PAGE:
SUMMARY OF THE INVENTION

An electrical connector is disclosed for interconnecting first and second electrical circuits on first and second circuit boards, respectively, wherein the electrical circuits have both ground pads and signal pads. The connector includes an electrically insulating elongated housing having a length and first and second matable housing parts with first and second longitudinal axes, respectively. The first housing part has first, second, and third openings therein extending parallel to the first axis for a major portion of the length. The first and third openings have contact receiving walls on opposite sides of and adjacent the second opening. A plurality of electrical contacts are arranged in the housing, each contact including first and second matable contacts with a lead extending from each contact. All of the first contacts are in the first housing part and the leads thereof are adapted for electrical engagement with the first circuit. Similarly, all of the second contacts are in the second housing part and the leads thereof are adapted for electrical engagement with the second circuit. Some of the first contacts are spaced along the contact receiving wall of the first opening and others of the first contacts are spaced along the contact receiving wall of the third opening. An elongated ground plate is disposed in the second housing and extends into the second opening of the first housing. A plurality of electrically conductive shield plates are disposed in the first housing in electrical engagement with the elongated ground plate. A shield plate is disposed between each adjacent pair of first contacts.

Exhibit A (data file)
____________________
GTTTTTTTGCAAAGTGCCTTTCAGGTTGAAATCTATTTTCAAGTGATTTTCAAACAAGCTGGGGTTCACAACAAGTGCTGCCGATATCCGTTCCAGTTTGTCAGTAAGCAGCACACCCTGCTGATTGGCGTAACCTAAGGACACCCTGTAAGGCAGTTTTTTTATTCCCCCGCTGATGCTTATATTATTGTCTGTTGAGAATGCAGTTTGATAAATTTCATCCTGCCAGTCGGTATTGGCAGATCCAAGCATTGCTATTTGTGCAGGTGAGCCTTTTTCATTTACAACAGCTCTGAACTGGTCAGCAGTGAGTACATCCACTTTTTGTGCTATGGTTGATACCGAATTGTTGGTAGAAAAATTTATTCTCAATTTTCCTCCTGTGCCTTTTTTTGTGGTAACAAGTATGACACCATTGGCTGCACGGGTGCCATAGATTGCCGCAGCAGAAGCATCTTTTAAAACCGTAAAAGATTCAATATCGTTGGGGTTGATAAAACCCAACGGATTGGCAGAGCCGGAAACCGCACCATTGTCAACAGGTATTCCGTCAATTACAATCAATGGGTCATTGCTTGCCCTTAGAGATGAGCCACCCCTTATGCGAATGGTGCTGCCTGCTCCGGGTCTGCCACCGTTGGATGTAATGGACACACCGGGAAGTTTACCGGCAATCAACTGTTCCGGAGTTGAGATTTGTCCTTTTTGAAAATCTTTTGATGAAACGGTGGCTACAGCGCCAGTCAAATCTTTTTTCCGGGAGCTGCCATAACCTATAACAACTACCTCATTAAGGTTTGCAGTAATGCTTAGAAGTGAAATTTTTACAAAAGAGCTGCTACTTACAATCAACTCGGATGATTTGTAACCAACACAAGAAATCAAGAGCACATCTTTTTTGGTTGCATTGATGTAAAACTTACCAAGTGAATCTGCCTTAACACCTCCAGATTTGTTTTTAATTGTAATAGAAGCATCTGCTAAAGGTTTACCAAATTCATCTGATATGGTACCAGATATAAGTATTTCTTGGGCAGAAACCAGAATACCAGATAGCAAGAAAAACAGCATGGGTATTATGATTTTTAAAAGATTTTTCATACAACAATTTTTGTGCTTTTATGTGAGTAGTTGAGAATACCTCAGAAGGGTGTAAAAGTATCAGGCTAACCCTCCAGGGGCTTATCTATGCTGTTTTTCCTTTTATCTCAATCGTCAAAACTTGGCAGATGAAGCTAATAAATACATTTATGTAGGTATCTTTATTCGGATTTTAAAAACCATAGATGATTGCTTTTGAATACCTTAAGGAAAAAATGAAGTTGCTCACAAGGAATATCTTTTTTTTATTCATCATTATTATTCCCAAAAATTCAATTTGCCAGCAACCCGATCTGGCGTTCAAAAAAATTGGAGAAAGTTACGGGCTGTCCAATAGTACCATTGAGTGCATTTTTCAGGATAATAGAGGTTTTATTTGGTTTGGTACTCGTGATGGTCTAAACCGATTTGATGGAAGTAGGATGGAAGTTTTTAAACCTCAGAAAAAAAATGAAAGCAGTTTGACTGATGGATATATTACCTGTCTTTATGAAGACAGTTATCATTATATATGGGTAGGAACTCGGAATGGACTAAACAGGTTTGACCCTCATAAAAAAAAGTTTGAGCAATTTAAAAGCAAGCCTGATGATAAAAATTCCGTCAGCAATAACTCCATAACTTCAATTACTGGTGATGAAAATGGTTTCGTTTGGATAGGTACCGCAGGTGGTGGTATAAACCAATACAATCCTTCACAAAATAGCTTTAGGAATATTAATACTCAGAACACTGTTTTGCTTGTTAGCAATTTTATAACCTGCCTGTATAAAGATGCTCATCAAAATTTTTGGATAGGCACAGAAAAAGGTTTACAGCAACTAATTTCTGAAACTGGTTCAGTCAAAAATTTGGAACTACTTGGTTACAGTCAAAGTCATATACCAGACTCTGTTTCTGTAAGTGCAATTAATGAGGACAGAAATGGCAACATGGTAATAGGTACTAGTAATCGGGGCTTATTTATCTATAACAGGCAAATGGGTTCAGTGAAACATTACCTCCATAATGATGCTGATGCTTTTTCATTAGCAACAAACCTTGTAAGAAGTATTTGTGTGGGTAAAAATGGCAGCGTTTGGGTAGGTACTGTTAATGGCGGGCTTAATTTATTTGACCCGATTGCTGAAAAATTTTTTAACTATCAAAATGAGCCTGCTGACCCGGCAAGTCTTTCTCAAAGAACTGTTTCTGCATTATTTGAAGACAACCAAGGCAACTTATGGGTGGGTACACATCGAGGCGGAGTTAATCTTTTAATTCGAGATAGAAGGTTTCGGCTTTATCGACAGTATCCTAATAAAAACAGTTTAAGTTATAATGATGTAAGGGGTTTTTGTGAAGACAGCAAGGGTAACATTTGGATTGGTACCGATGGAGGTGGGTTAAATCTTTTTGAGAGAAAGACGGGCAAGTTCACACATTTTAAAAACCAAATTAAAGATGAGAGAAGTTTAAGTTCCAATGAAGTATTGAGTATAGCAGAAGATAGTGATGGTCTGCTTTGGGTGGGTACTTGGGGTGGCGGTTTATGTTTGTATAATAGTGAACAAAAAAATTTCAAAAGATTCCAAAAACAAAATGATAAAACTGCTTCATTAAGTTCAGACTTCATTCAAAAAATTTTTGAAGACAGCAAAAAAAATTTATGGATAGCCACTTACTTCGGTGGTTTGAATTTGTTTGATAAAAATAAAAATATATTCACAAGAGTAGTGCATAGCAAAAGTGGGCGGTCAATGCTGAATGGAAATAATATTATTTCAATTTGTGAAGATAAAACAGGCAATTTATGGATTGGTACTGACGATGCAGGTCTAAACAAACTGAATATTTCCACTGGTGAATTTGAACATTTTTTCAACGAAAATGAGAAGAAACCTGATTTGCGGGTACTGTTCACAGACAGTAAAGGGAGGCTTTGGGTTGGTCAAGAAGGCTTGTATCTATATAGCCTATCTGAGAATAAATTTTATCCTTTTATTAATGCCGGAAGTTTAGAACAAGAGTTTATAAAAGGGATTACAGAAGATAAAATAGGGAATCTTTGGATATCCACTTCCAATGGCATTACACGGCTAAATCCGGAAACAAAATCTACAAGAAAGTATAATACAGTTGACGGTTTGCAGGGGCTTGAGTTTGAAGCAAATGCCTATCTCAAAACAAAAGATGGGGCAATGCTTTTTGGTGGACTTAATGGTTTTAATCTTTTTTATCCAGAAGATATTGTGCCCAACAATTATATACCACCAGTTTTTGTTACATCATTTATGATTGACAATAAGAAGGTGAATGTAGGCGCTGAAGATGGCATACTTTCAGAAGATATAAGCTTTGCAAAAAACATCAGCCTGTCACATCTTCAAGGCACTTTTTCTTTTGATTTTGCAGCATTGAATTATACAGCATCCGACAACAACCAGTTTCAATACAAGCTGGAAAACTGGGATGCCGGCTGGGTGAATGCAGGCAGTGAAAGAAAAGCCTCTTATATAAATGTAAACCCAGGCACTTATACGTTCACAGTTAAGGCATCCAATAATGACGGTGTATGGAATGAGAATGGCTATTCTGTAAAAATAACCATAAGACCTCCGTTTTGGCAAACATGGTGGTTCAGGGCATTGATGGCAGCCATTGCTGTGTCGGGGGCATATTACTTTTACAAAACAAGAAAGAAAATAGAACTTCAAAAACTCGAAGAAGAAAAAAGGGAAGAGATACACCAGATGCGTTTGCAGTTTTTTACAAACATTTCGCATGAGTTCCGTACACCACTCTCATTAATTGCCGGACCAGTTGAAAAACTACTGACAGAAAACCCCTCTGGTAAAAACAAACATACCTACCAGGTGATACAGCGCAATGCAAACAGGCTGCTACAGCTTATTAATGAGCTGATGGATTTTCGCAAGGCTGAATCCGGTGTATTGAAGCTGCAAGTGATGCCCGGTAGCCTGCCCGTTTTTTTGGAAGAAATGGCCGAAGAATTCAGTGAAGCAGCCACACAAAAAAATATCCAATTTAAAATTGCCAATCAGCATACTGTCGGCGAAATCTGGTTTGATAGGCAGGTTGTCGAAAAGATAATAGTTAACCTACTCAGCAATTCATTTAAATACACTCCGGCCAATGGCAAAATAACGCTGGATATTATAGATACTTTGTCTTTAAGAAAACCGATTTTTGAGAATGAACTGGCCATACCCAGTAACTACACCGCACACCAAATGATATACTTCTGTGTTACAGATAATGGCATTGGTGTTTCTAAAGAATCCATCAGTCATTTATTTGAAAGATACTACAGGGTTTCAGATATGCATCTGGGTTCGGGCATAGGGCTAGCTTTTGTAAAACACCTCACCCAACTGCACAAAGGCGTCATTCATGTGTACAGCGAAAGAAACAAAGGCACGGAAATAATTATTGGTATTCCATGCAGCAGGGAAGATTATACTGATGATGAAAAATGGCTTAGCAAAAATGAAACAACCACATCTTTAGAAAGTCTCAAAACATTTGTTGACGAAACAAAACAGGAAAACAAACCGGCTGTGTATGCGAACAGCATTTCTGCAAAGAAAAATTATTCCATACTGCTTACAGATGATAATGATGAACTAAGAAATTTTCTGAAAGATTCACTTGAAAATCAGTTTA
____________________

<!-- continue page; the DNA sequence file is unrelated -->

DESCRIPTION OF THE FIGURES

FIGS. 1 and 2 are front and end views, respectively, of an electrical connector incorporating the teachings of the present invention;